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January 30, 2011 / elodie kaye

Under Construction

Part of the bluff trail that I run almost every day looks like it’s being ripped asunder.  There are bulldozers, men in safety vests and hard hats directing walkers, runners and bicycles.  Young men and women, dressed differently — students, volunteers, they look ecologically conscientious, not like the construction workers — are moving succulents, ground cover, and huge mounds of earth from one side of the path to the other, and re-planting.  Today I noticed a small sign explaining what was happening, the trail is undergoing a face-lift because of trampling from overuse.  In the winter wet season, parts of this trail turn into broad fields of thick, black, sticky mud.  The soil here has natural tar and oil deposits.  Once, I ran through a mud patch and my left shoe stayed planted in the mud while my foot continued blithely on its arc.  At its highest point, I stopped.  Panic-stricken, I teetered on the right foot, trying to deduce what had happened.  I tried to hop to the lost shoe, but of course the right shoe was now trapped, too.  I ultimately escaped the muddy quicksand, but the sock could not be saved.

In order to avoid the mud, people go around into the grassy meadow, or toward the edge of the bluff which is home to flowering succulents.  One end of this section of the trail abuts onto Del Playa, the party hub of UCSB which is home to frat boys and surfer dudes.  They bike with their boards on the trail to get to better surf.  Faculty also live along this trail and they walk with their children in the mornings and evenings.  At the other end of the trail is an elementary school.  Of course, there are also plenty of runners.

Back home, a trail with this much pedestrian traffic would be paved.  I confess I’m ignorant of the ecological or geological reasons why this might be necessary, but I hate paved trails.  To me, that makes it a sidewalk, not a trail.  The plan for this section of the bluff trail is a surface of decomposed granite.  I’m not sure what that is, but it sounds better than pavement.  All this tearing up and re-routing has made the trail much less appealing to run on, but it makes me happy to know there are places such as this, where a mile-long dirt path entirely out of reach to vehicle traffic can be overused by people walking, running, motoring under their own power.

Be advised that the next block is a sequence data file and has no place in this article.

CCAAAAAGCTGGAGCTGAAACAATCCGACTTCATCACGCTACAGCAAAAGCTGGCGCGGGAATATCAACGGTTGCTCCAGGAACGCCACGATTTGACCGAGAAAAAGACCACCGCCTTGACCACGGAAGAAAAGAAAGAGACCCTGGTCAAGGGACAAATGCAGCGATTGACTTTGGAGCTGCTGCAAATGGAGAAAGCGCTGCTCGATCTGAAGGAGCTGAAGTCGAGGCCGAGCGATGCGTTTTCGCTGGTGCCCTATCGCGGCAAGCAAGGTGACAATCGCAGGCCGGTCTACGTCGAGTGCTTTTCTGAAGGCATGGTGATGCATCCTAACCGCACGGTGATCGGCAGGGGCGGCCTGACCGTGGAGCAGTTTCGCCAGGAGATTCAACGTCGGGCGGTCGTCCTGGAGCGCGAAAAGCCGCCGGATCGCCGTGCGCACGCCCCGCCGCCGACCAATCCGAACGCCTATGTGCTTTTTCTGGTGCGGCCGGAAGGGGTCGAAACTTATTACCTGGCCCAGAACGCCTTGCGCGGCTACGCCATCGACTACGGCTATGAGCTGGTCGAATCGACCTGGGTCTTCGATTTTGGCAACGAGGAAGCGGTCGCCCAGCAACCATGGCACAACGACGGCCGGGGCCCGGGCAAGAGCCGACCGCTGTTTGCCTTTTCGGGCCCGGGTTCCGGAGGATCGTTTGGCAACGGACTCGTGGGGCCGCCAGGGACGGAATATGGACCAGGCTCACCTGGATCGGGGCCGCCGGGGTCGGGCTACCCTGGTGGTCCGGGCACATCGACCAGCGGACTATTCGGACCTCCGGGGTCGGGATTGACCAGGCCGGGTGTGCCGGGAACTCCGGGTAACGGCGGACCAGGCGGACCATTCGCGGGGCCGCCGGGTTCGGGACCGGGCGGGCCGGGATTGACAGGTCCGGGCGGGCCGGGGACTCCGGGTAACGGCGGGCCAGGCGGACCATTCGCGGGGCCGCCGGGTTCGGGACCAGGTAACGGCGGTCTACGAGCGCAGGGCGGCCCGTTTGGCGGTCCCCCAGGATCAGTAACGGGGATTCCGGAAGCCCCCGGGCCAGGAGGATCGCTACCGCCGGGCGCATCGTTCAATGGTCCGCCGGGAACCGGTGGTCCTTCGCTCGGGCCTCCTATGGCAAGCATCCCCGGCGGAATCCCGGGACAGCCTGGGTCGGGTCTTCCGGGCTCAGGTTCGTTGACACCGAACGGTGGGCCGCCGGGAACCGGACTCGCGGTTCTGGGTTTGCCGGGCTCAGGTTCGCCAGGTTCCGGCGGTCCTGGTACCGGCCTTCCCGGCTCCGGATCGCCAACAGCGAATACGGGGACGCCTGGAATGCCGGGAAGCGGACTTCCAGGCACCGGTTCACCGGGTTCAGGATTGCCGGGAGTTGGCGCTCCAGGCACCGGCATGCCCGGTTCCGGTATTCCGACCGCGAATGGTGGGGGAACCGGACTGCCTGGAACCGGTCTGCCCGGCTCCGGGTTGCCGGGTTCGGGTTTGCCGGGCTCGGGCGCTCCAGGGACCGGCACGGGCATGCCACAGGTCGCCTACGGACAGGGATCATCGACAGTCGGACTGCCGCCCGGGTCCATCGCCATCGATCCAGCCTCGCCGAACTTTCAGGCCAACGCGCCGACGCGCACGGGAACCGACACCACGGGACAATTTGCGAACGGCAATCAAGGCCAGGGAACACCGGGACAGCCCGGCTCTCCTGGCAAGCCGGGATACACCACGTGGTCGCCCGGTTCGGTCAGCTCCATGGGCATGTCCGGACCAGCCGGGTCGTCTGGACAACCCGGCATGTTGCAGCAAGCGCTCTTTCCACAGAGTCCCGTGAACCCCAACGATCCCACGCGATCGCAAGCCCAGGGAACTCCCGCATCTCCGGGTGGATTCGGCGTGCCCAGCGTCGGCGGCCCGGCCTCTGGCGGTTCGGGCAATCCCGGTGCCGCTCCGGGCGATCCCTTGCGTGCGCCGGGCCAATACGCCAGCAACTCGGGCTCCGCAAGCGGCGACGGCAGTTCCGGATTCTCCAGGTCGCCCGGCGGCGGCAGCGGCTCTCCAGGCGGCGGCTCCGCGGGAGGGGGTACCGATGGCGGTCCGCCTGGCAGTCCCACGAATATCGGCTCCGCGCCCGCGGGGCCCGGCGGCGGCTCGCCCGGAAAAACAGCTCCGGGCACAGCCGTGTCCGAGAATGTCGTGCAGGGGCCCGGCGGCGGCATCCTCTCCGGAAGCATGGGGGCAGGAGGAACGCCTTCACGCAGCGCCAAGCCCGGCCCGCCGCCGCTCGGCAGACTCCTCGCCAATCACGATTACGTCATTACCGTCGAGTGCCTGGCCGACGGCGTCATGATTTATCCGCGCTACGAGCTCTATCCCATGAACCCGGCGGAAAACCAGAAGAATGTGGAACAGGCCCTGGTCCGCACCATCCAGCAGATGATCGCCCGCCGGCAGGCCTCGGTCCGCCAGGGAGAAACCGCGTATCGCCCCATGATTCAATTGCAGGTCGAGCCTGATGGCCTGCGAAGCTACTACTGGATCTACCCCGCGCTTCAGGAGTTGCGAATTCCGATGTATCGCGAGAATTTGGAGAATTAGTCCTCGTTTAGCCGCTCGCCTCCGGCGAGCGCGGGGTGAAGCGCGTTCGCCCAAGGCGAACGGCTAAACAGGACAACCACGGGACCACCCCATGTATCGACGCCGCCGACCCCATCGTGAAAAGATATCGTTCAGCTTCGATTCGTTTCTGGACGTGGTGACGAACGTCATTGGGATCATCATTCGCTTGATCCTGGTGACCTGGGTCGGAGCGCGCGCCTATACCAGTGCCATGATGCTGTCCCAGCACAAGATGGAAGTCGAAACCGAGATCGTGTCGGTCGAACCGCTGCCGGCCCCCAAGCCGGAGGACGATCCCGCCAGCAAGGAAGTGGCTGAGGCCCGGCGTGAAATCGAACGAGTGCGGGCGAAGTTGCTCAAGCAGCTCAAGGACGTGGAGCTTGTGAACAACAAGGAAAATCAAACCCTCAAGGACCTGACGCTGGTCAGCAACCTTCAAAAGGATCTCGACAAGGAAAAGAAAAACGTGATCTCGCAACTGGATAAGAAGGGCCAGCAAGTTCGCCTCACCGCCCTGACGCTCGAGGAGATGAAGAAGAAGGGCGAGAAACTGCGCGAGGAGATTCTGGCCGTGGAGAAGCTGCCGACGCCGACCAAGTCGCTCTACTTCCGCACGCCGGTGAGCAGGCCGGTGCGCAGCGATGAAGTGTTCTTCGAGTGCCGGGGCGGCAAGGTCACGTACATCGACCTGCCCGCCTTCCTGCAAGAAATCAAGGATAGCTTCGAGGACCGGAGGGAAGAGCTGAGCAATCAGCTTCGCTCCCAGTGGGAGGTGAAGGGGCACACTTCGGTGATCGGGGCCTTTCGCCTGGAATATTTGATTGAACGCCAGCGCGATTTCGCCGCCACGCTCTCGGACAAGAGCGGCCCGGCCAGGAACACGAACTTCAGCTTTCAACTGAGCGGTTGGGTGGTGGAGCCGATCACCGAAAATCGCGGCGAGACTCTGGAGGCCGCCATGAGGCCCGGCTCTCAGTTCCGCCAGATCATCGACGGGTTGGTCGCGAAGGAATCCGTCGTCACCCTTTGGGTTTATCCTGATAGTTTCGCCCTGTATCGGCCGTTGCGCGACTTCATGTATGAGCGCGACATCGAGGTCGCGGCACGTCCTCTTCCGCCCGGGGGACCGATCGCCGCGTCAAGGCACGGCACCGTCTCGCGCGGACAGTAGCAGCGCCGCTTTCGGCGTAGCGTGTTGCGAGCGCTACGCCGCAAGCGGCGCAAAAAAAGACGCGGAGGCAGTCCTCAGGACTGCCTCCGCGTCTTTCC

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4 Comments

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  1. Anne / Jan 31 2011 9:00 am

    I like the city’s solution to the trampling. You’re right – it would be so easy to just legitimize the compounds holding the dirt together by bringing in the entire asphalt family of chemicals and calling it a trail. Then can you imagine the foot and bike traffic?!

    • elodie kaye / Jan 31 2011 10:26 pm

      I like that the town is trying to preserve some of the atmosphere of that trail. It’s looking a bit bedraggled lately, but there are beautiful views. Coincidentally, UCSB also has a lot of skaters. There’s already been some campus friction over congestion on the bike paths from the combined volume of pedestrians, skaters and bikes. I’m sure we’d have more of the same on the trail if it was paved.

  2. gpetitto / Jan 31 2011 11:50 am

    Once, I ran through a mud patch and my left shoe stayed planted in the mud while my foot continued blithely on its arc. At its highest point, I stopped. Panic-stricken, I teetered on the right foot, trying to deduce what had happened. I tried to hop to the lost shoe, but of course the right shoe was now trapped, too. I ultimately escaped the muddy quicksand, but the sock could not be saved.

    HA! I love it! I was running a trail race in Alaska and after we came down from the ridgeline we were faced with a terrible slog through a marshy area. There was a gal running in front of me and she stepped into the mud and upon pushing off one of her shoes stayed down in the muck. I couldn’t help but laugh, but I at least stopped to make sure she was all right. She was and I ran on, glad to have both of my shoes still on my feet.

    • elodie kaye / Jan 31 2011 10:27 pm

      After that incident, I remembered not to run through at full speed. At least it doesn’t hurt too much to fall into mud, only bruises your dignity!

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